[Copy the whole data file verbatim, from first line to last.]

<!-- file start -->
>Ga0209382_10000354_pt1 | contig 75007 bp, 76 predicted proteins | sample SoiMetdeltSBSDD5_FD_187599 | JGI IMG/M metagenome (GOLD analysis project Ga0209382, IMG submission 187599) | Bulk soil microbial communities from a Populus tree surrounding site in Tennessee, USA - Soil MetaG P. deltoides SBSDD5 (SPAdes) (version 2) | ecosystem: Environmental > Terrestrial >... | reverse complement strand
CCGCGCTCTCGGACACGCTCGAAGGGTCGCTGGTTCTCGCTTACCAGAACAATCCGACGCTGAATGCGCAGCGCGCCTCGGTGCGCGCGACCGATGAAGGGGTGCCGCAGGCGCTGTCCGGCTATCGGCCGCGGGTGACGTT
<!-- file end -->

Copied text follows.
>Ga0209382_10000354_pt1 | contig 75007 bp, 76 predicted proteins | sample SoiMetdeltSBSDD5_FD_187599 | JGI IMG/M metagenome (GOLD analysis project Ga0209382, IMG submission 187599) | Bulk soil microbial communities from a Populus tree surrounding site in Tennessee, USA - Soil MetaG P. deltoides SBSDD5 (SPAdes) (version 2) | ecosystem: Environmental > Terrestrial >... | reverse complement strand
CCGCGCTCTCGGACACGCTCGAAGGGTCGCTGGTTCTCGCTTACCAGAACAATCCGACGCTGAATGCGCAGCGCGCCTCGGTGCGCGCGACCGATGAAGGGGTGCCGCAGGCGCTGTCCGGCTATCGGCCGCGGGTGACGTT